FX Volatility Heightens Need for Brokerage Fee Automation
By Daniel Carpenter, CEO of Meritsoft (a Cognizant Company)
FX volatility rises in as monetary policies across the globe diverge, heads of desks will no doubt be working night and day on trading strategies that enable them to make returns. While the recent return of volatility to certain currency pairs may well open the door to profit making opportunities, investment banks will be left paying increasingly more in brokerage fees and brokerage houses operations teams will be hit with an increased operational workload.
Dealing with multiple client, all with different rate card structures, many of which are not digitised, becomes an even greater challenge during times of market turbulence. On a typical USD/EUR swaps or forwards contract, there is so much to consider: the currency pair itself, time-to-maturity of the asset, and whether the trade is being executed over the phone or electronically, among other factors.
While the information needed to calculate brokerage fees on a trade such as a complex currency swap will be available to the trading desk, the key data needed to justify passing along costs may not accompany it. After all, when prices are franticly changing from one second to the next, fees will invariably vary significantly. As a case point, a bank may receive a bill from their broker, reflecting numerous different types of FX trades. But how do they reconcile at a transaction level, before accurately calculating fees including appropriate trade discounts?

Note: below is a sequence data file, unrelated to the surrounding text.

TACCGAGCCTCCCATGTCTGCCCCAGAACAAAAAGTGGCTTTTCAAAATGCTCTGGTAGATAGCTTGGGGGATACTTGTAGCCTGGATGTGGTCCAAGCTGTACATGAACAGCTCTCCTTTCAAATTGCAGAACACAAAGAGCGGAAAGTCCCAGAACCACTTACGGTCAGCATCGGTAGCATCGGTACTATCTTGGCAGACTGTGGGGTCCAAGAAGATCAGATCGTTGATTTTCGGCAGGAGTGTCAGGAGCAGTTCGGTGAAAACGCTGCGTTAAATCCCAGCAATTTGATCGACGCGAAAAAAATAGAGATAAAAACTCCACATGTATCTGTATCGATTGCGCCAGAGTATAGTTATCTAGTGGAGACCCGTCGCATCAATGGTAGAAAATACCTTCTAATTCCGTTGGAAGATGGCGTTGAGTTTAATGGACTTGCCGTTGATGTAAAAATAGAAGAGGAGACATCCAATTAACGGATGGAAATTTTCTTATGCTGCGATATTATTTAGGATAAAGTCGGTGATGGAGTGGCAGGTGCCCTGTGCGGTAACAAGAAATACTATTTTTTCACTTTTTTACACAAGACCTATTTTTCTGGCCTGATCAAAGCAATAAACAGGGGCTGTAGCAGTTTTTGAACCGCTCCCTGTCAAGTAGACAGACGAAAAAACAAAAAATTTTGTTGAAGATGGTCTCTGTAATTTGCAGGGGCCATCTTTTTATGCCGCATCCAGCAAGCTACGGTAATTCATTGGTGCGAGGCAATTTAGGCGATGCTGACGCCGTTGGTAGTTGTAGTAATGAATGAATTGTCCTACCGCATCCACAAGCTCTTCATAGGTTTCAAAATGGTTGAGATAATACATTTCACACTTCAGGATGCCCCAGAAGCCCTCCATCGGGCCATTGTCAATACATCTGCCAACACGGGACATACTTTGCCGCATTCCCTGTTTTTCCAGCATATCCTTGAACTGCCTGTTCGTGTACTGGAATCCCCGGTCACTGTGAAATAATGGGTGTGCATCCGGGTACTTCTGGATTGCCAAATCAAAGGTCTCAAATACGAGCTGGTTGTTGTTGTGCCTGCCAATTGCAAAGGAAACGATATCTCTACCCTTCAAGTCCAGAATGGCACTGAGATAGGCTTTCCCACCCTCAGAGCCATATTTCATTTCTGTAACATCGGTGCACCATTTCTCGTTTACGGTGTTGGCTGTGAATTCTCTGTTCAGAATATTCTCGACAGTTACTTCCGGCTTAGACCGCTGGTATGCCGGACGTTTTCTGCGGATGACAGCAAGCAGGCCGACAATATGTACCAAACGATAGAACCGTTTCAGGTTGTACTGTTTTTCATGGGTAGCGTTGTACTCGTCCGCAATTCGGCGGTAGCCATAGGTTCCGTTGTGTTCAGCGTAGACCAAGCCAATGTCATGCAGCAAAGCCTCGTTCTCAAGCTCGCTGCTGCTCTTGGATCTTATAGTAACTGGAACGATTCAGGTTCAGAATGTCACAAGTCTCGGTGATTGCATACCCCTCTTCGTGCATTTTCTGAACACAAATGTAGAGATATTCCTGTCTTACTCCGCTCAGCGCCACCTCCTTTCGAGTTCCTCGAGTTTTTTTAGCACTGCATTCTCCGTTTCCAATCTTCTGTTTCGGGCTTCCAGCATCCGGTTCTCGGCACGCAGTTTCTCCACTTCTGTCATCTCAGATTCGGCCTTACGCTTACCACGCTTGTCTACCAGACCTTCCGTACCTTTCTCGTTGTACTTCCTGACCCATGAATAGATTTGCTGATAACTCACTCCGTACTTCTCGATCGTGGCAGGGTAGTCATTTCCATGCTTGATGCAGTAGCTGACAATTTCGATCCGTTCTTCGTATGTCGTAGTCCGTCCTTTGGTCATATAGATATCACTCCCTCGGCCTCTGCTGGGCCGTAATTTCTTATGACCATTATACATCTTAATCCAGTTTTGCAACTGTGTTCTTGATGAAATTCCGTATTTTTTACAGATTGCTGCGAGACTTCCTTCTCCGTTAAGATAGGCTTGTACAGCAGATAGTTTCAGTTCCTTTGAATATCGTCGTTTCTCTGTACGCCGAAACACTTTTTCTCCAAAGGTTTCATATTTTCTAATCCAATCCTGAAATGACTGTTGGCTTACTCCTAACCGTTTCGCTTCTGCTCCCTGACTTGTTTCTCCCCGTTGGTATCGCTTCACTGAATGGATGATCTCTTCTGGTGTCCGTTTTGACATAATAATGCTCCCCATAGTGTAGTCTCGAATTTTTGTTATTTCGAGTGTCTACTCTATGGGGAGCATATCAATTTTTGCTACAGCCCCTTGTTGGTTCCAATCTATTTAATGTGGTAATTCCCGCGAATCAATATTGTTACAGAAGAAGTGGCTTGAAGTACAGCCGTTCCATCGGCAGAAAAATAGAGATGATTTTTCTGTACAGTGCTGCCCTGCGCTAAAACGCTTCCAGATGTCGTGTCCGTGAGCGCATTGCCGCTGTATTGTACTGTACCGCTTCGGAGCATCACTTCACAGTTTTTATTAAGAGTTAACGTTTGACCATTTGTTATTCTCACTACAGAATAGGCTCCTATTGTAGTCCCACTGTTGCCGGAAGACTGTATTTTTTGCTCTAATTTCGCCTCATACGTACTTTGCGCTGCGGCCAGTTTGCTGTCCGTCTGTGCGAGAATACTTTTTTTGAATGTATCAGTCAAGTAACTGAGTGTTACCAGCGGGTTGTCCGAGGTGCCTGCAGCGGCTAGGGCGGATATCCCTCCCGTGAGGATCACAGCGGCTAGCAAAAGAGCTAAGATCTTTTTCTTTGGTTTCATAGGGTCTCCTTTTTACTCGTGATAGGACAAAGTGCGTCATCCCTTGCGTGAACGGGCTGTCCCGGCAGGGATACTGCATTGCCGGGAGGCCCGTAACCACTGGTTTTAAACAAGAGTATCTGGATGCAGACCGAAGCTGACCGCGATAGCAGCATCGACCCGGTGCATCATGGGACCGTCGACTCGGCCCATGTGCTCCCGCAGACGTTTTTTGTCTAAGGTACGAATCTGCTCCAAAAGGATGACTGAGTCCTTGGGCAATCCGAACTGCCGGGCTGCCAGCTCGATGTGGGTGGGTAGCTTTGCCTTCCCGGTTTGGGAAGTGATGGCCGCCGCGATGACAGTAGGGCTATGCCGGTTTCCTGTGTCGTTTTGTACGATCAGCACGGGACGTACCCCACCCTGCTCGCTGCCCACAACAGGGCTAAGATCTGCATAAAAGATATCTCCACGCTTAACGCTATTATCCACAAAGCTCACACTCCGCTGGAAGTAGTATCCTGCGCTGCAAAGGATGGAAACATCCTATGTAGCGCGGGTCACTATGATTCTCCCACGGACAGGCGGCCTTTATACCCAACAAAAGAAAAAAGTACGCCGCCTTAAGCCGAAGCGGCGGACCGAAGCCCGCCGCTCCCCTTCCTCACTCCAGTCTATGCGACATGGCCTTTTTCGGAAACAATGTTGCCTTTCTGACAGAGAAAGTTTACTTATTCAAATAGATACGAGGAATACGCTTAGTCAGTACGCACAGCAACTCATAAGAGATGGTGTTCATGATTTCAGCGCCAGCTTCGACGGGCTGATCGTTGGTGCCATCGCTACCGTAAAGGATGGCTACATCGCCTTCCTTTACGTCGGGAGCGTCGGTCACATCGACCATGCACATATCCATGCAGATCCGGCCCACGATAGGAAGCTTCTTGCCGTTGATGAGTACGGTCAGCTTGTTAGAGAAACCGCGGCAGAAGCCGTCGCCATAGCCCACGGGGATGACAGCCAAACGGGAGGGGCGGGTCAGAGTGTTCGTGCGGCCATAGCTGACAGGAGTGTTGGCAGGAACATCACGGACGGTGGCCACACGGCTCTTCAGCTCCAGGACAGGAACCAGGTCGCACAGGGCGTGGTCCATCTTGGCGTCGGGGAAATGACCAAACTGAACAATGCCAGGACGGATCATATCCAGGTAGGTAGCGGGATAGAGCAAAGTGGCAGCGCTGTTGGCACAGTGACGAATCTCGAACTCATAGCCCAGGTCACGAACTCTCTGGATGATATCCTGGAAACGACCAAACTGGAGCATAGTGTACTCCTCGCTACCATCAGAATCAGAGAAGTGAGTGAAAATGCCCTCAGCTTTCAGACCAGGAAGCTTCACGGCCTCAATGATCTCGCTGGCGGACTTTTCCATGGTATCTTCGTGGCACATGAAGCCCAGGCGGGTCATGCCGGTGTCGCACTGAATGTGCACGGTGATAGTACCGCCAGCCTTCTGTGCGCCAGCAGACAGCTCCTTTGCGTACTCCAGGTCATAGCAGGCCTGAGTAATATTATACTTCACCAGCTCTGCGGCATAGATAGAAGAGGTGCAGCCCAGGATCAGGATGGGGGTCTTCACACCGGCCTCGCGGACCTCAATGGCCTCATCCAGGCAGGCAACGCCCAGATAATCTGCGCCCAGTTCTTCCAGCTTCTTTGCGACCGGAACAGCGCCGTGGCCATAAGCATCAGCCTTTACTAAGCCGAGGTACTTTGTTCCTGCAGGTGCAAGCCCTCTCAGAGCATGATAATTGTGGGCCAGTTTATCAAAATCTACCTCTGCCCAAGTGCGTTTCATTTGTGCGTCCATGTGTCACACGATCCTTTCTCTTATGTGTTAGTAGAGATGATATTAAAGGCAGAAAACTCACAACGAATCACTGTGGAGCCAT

If this wasn’t enough, it can be extremely complicated for the bank to accrue the appropriate charges against the appropriate book. The challenge is, during bouts of price volatility, the exact amount that a counterparty broker charges a bank cannot be fully assessed until the bill comes in after the trades are completed. This presents somewhat of a problem as outlined in our post-trade survey report last year. The findings showed that more than half of respondents reported that very little automation is apparent in their processes for managing trade expense.
Banks can no longer afford to stick to old practices like waiting until the end of the month to pay trade expenses based on rough estimations for reconciliation purposes. With such extreme levels of price volatility, and lower margins driven by a competitive market, savings need to be identified daily. For instance, a bank may well be trying to execute a trade for a spread designed to profit from an uptick in the value of, say, USD/JPY, and a spread conversely aiming to profit when the value of the same pair falls.
The challenge is that if the bank in question can’t easily identify and track the different elements of the trade, there is no way for it to know which broker rate to apply. It may well be that, by the time the trade gets into the back office, all the broker sees is one element of the trade. Accuracy, timeliness and digitisation are key to ensuring, a bank does not end up paying more in fees.
While volatility has levelled off somewhat over the past week, if FX market participants have learnt one thing from the year to date, it is to expect the unexpected. Banks will need to get a better grasp of the intricate level of detail involved with trade expense. Brokerage is clearly under threat right now from an unpredictable forex market driven by the Fed returning to tighter monetary policies, which is why now is the time for banks to start to digitise and automate, and crucially turn these activities into a detailed daily process.